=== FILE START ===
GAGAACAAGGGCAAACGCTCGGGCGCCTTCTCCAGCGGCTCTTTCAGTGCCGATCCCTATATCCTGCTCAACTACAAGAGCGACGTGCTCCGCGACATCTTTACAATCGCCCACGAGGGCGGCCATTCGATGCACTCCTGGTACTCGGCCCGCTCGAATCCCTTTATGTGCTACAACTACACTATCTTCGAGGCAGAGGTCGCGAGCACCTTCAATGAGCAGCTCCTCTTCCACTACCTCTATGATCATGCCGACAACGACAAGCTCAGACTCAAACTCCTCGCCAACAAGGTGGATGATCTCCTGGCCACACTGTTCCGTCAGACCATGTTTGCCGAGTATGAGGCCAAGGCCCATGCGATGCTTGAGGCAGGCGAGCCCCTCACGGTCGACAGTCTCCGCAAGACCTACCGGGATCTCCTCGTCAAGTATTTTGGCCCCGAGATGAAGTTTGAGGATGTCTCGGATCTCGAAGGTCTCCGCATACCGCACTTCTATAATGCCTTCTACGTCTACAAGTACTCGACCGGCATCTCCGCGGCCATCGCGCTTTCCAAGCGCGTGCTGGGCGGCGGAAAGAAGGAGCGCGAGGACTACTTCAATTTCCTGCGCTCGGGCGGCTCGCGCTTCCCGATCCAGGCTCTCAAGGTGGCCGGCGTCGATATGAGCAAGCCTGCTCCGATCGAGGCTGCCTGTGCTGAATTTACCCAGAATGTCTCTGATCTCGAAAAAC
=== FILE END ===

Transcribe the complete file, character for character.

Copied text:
GAGAACAAGGGCAAACGCTCGGGCGCCTTCTCCAGCGGCTCTTTCAGTGCCGATCCCTATATCCTGCTCAACTACAAGAGCGACGTGCTCCGCGACATCTTTACAATCGCCCACGAGGGCGGCCATTCGATGCACTCCTGGTACTCGGCCCGCTCGAATCCCTTTATGTGCTACAACTACACTATCTTCGAGGCAGAGGTCGCGAGCACCTTCAATGAGCAGCTCCTCTTCCACTACCTCTATGATCATGCCGACAACGACAAGCTCAGACTCAAACTCCTCGCCAACAAGGTGGATGATCTCCTGGCCACACTGTTCCGTCAGACCATGTTTGCCGAGTATGAGGCCAAGGCCCATGCGATGCTTGAGGCAGGCGAGCCCCTCACGGTCGACAGTCTCCGCAAGACCTACCGGGATCTCCTCGTCAAGTATTTTGGCCCCGAGATGAAGTTTGAGGATGTCTCGGATCTCGAAGGTCTCCGCATACCGCACTTCTATAATGCCTTCTACGTCTACAAGTACTCGACCGGCATCTCCGCGGCCATCGCGCTTTCCAAGCGCGTGCTGGGCGGCGGAAAGAAGGAGCGCGAGGACTACTTCAATTTCCTGCGCTCGGGCGGCTCGCGCTTCCCGATCCAGGCTCTCAAGGTGGCCGGCGTCGATATGAGCAAGCCTGCTCCGATCGAGGCTGCCTGTGCTGAATTTACCCAGAATGTCTCTGATCTCGAAAAAC